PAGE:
Naturalist Basin Trail

Kamas, Utah

4 out of 5 stars4 out of 5 stars4 out of 5 stars4 out of 5 stars4 out of 5 stars
2 Reviews
4 out of 5
The High Uintas are famous for their gorgeous alpine basins, but none of them can beat the memorable scenery of Naturalist Basin. In my opinion, this small collection of lakes and meadows, nestled together against the southern slopes of Mount Agassiz and Spread Eagle Peak, is the crown jewel of the High Uintas Wilderness Area. Unfortunately, Naturalist Basin is also one of the most popular backpacking destinations in the High Uintas, so if you are looking for solitude you had better choose another hike. Five icy lakes cling tenaciously to the talus slopes in the top of the basin, just below the 11,000-foot contour line and just above timberline. Hiking across the stark, sparsely vegetated terrain that separates the small lakes can be an almost otherworldly experience. It is an environment where most life ceases to exist during the wintertime, but during the two or three months of summer a few dormant species suddenly burst forth to quickly mature and reproduce before the arctic cold again forces them into submission. By the end of July, after most of the snow has melted, the thin, rocky soil is usually covered with a colorful carpet of tiny blossoms as the hardy plants begin another cycle of their precarious existence.
Utah's Incredible Backcountry Trails

DESCRIPTION FROM:

Utah's Incredible Backcountry Trails

by David Day (Rincon Publishing)

The High Uintas are famous for their gorgeous alpine basins, but none of them can beat the memorable scenery of Naturalist Basin. In my opinion, this small collection of lakes and meadows, nestled together against the southern slopes of Mount Agassiz and Spread Eagle Peak, is the crown jewel of the High Uintas Wilderness Area. Unfortunately, Naturalist Basin is also one of the most popular backpacking destinations in the High Uintas, so if you are looking for solitude you had better choose another hike.

Five icy lakes cling tenaciously to the talus slopes in the top of the basin, just below the 11,000-foot contour line and just above timberline. Hiking across the stark, sparsely vegetated terrain that separates the small lakes can be an almost otherworldly experience. It is an environment where most life ceases to exist during the wintertime, but during the two or three months of summer a few dormant species suddenly burst forth to quickly mature and reproduce before the arctic cold again forces them into submission. By the end of July, after most of the snow has melted, the thin, rocky soil is usually covered with a colorful carpet of tiny blossoms as the hardy plants begin another cycle of their precarious existence.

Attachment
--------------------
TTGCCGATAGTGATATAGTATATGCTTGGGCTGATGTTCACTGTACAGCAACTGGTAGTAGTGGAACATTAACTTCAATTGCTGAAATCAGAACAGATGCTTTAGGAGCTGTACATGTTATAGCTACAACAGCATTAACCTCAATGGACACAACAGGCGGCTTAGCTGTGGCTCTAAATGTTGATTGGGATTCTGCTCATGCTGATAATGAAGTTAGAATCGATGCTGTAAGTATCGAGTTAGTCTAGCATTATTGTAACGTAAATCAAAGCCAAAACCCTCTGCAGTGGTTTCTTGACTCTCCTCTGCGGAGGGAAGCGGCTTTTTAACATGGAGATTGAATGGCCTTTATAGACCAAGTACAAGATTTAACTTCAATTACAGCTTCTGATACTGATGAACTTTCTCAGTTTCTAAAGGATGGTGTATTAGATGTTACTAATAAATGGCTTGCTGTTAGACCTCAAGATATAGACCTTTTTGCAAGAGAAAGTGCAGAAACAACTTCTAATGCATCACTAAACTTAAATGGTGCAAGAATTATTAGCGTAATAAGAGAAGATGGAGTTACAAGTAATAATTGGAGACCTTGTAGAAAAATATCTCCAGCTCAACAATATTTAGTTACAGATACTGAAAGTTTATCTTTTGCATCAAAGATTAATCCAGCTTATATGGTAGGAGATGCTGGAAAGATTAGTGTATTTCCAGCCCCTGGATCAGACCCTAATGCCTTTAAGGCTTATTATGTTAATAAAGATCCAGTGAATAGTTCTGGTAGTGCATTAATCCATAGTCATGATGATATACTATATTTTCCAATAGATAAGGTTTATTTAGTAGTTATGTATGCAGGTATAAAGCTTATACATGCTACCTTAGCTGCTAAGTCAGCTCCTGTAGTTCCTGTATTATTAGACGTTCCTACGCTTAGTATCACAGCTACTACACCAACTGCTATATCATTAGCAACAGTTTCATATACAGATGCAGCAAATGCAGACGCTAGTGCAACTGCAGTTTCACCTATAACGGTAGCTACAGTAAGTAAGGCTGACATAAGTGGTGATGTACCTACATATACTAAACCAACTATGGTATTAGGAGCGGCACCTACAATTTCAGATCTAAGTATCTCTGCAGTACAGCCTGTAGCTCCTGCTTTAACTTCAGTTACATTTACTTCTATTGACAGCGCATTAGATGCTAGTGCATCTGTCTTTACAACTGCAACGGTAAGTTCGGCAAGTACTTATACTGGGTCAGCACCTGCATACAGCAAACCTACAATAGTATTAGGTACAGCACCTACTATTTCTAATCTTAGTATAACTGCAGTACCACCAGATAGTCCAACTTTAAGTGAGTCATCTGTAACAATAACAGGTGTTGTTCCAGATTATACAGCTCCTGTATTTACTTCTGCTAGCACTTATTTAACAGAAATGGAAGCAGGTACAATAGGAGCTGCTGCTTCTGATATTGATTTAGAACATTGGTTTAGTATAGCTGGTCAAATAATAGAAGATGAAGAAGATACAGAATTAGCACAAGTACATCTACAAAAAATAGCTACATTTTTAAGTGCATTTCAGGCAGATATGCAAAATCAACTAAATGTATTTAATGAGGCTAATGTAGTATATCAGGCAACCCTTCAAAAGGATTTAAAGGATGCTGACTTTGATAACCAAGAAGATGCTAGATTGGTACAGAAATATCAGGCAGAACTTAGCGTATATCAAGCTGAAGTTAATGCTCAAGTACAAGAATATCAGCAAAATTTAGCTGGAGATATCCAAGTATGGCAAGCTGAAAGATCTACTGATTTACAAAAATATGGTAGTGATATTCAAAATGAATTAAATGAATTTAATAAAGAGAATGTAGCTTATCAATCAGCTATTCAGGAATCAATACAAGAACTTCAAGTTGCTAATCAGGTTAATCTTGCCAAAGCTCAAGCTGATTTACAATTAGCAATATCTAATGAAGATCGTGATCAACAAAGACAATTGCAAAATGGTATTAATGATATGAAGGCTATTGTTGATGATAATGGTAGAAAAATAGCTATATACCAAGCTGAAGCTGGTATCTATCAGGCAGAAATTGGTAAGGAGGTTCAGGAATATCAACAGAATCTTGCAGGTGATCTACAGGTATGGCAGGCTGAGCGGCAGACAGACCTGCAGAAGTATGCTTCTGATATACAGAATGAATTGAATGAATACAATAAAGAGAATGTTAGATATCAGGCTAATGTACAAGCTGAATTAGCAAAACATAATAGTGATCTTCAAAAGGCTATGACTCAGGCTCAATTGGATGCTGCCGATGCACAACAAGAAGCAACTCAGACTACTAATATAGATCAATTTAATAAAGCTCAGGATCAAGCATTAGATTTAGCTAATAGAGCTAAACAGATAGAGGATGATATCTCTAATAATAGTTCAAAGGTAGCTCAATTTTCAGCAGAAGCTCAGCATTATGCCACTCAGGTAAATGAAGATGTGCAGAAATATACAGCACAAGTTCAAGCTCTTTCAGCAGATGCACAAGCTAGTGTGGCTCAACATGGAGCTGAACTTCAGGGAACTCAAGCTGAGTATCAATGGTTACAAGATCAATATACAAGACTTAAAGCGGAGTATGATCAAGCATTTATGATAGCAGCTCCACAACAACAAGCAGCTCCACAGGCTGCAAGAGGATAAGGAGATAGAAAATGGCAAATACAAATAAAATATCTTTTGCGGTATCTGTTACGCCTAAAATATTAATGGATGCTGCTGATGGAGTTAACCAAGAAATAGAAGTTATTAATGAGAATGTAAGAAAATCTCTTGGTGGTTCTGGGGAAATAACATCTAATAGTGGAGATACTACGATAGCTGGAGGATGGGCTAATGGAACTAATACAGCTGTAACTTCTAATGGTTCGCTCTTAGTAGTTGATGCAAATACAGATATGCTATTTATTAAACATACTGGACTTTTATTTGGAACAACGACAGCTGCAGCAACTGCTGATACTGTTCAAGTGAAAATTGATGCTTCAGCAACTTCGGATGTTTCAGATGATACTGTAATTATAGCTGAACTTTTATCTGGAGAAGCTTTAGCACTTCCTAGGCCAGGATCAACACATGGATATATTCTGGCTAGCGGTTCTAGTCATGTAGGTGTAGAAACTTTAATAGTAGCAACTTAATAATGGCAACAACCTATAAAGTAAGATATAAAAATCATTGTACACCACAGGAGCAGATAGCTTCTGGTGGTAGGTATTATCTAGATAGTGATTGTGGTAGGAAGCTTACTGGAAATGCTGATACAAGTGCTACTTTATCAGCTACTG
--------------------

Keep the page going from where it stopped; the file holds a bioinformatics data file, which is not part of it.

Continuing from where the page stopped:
©  David Day/Rincon Publishing. All Rights Reserved.

Activity Type: Hiking
Nearby City: Kamas
Distance: 17.6
Elevation Gain: 1,370 feet
Trail Type: Out-and-back
Duration: 10.75 hours
Season: Midsummer through mid-fall
Trailhead Elevation: 10,350 feet
Top Elevation: 10,350 feet
Local Contacts: Kamas Ranger District, Wasatch-Cache National Forest, High Uintas Wilderness Area
Local Maps: Hayden Peak (USGS)
Driving Directions: Directions to Naturalist Basin Trail

Recent Trail Reviews

7/28/2010
0

This trail is lovely, however, there are lots of horses on the trail, at least the first few miles. I would have given it another star if it wasn't open to horses. I spent the day dodging horse poop.


9/1/2009
0

I hesitate to give such a positive review and thus spoil the sublime solitude found here. We found the Naturalist Basin to be remarkably pristine. No trail is even decernible between several of the high lakes on the loop. We encountered only one other hiker on a prime august day. The trail into the basin from Mirror Lake is used heavily by horses and has suffered the reprecussions (rocky, dusty, smelly, with flies) though otherwise well maintained.



Trail Photos

Keep Me Informed

Weekly newsletters, announcements and offers from Trails.com to your inbox.

Sign me up!

We HATE spam and promise to keep your email addresses safe and secure.

Activity Feed

Apr 2018